13 Nov 2006
The Giants hosted the Bears with five of their defensive starters hurt, including All-Pro defensive end Michael Strahan, and three rookies in the defensive starting lineup. You might think that coordinator Tim Lewis would be more conservative with so many substitutes in the game. Quite the contrary: Lewis schemed aggressively to compensate for the loss of Strahan, Osi Umenyiora, and others with zone blitzes and blitzes from the secondary.
The Bears faced third-and-9 from their own 25-yard line on their opening drive of the first quarter. They lined up in a three-receiver set, with Thomas Jones as the lone back behind Rex Grossman. The Giants countered with their nickel package with R.W. McQuarters in the game in place of rookie linebacker Gerris Wilkinson. McQuarters was also on the field on the previous play; he blitzed from the nickel position, forcing a poor throw by Grossman. On this play, he shows blitz from the strong (offensive right) side, and linebacker Reggie Torbor also shows blitz from the strongside A-gap between the center and the guard.
The Giants' front four takes a wide alignment. Right end Fred Robbins lines up outside the left shoulder of left tackle John Tait. William Joseph, who spent much of the game playing end, covers the weakside A-gap as a defensive tackle. Rookie tackle Barry Cofield plays the 3-technique in the strongside B-gap. Mathias Kiwanuka is shaded to the inside shoulder of tight end Desmond Clark.
A split second before the snap, the Giants shift. Kiwanuka drops from the line, McQuarters and Torbor drop out of their blitz look, and deep safety Gibril Wilson, who was shaded to the right side of the offensive formation, rotates quickly to the left side. In that fraction of a second, the Giants reveal that they are running an overload blitz to the offensive right side. Unfortunately, the Bears don't have a pause button. Everything about the Giants formation and tendencies suggested a strong side blitz, and that's what the offensive line is prepared for.
At the snap, all three of the remaining Giants defensive linemen slant to their left. Kiwanuka drops into coverage in the flat zone. Joseph does an excellent job of forcing a double team by avoiding the block of Rueben Brown and crossing the face of center Olin Kreutz. Cofield occupies right tackle Fred Miller. Robbins starts straight up the field and works inside on Tait, demonstrating surprising quickness. Robbins easily beats Tait to the inside. It's a fine example of how a small thing like pre-snap alignment affects the outcome of a play. Robbins' wide alignment, coupled with Joseph's inside move to clear Brown, gave Robbins the space to beat a very good blocker.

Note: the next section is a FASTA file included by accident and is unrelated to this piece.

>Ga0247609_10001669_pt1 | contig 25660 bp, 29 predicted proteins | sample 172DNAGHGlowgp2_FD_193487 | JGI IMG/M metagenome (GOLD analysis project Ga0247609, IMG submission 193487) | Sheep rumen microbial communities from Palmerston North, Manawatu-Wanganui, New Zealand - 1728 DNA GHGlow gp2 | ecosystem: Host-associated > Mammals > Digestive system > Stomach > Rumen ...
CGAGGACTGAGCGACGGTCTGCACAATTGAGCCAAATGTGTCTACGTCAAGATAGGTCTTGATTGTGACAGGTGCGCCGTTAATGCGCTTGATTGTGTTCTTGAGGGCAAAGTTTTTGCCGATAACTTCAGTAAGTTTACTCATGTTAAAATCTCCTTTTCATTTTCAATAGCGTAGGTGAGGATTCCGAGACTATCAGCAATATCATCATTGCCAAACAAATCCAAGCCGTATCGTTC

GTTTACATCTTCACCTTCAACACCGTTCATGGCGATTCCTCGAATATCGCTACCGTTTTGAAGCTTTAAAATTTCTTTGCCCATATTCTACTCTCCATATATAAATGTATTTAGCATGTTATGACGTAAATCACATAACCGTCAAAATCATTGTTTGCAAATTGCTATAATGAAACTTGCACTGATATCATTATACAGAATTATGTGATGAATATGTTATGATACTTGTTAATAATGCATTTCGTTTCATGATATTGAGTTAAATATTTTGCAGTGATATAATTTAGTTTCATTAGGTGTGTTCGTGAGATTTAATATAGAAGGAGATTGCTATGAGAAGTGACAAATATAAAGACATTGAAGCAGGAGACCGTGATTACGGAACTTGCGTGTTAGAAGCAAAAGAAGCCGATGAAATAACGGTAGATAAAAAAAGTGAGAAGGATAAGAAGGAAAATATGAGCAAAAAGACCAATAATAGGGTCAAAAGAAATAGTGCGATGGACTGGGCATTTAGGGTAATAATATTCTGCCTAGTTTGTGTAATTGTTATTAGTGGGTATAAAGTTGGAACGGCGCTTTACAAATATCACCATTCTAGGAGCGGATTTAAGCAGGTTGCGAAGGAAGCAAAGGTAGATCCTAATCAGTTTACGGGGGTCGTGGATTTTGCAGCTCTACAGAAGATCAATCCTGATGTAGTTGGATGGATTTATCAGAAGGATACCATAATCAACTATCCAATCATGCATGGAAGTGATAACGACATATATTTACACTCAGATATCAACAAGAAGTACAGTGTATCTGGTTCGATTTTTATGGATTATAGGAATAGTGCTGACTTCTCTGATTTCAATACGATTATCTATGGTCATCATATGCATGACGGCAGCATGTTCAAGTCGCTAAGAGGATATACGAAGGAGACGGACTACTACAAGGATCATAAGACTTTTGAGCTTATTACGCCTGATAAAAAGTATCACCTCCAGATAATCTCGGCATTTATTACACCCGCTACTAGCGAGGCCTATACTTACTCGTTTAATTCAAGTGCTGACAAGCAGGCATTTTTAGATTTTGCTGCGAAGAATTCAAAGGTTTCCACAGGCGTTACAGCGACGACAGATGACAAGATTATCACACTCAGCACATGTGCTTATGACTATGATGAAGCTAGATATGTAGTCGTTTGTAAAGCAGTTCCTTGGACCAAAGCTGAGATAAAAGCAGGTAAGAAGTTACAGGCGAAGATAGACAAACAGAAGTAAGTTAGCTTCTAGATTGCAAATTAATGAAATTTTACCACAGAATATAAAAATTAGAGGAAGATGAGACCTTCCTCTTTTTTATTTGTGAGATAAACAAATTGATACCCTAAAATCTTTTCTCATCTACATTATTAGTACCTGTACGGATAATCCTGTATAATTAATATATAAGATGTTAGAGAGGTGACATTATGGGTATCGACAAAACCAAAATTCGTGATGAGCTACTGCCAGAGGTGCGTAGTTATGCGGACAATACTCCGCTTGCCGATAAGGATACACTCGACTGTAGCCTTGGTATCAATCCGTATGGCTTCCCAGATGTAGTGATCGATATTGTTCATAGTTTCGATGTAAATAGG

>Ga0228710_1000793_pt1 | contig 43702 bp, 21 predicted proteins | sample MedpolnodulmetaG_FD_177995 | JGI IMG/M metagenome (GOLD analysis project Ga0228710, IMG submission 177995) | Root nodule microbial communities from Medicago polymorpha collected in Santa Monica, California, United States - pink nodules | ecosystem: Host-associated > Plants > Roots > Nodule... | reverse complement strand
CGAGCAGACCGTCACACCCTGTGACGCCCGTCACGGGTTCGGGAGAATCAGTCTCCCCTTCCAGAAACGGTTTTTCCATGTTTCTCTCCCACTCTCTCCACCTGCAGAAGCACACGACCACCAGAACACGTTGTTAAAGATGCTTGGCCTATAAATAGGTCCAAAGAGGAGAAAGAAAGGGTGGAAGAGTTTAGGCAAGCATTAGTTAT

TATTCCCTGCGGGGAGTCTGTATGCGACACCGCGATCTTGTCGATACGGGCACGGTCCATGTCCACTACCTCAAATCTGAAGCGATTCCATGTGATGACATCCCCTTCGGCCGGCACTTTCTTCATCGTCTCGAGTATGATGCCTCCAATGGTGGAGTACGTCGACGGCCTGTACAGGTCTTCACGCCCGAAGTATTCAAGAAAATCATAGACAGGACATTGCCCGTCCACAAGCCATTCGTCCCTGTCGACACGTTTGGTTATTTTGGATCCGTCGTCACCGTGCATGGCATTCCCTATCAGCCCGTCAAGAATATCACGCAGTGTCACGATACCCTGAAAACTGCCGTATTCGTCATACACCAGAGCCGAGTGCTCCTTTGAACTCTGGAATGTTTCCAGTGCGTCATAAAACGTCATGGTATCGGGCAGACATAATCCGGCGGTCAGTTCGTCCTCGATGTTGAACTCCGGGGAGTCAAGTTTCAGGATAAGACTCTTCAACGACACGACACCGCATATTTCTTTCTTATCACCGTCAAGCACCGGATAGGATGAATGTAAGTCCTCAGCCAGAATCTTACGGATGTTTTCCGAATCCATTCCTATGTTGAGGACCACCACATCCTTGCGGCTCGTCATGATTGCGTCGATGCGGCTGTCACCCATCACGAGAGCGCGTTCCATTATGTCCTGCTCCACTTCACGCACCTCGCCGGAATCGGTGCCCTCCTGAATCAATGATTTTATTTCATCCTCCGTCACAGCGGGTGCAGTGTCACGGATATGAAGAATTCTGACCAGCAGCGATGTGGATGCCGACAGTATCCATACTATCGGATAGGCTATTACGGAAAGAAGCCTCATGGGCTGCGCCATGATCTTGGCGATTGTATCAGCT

Two Giants defenders blitz from the offensive left side behind the slanting linemen: linebacker Antonio Pierce and safety Will Demps. Both get a great jump at the snap: they are moving forward as soon as Grossman gets the ball, but they don't give away their intentions a second early as Kiwanuka did. Both defenders attack over Robbins' right shoulder, Pierce by looping from a point behind Joseph, Demps on a direct course from the secondary. Robbins, Pierce, and Joseph essentially execute a three-man stunt, and it works better than Coach Lewis could have hoped. With Robbins past Tate, there are three defenders coming free to Grossman's blind side. With two defenders blitzing to one side, it's clear why Wilson shifted before the snap. If Grossman looked right, he would see lots of open space where Pierce and Demps used to be. If a receiver crossed into that part of the field, Wilson would be the last line of defense to prevent a long gain.
Thomas Jones is Grossman's only remaining bodyguard. He cannot block Robbins, Pierce, and Demps by himself. He chooses Pierce. The cleverness of the play design is best illustrated by the fact that right guard Robert Garza blocks nobody for much of the play; he was assigned to either Torbor (if he blitzed) or Kiwanuka (if McQuarters blitzed). Grossman feels the heat and tries to throw to R. Davis along the right sideline. Unfortunately, he rushes the throw, and the pass sails right into the hands of Kiwanuka. Credit Kiwanuka, a rookie, with a heads-up play in coverage: many defensive ends look lost in flat coverage, but he takes a proper drop and puts himself in position to haul in an errant throw. Kiwanuka's long interception return sets up an easy touchdown run by Brandon Jacobs.
Lewis' schemes work because he has great depth and athleticism along the defensive line, and because defenders like Pierce, Joseph and Robbins understand their roles in the gameplan. Of course, his schemes work better when Strahan, Umenyiora, and others are available. In the second half of the game, the Bears began to adjust to Lewis' blitzes, and Grossman looked much better when he had time to throw. When Lewis gets his starters back, he'll probably rely a little less on the blitz. But he'll still use creativity to isolate his best defenders against one-on-one blocks, and he'll find ways to use weapons like Kiwanuka as pass rushers (or zone coverage decoys) off the bench.
After three NFL seasons of kicking off from the 35-yard line, what has been the impact on touchbacks, returns, field position, scoring and injuries? Also, is this rule responsible for a record number of big comebacks?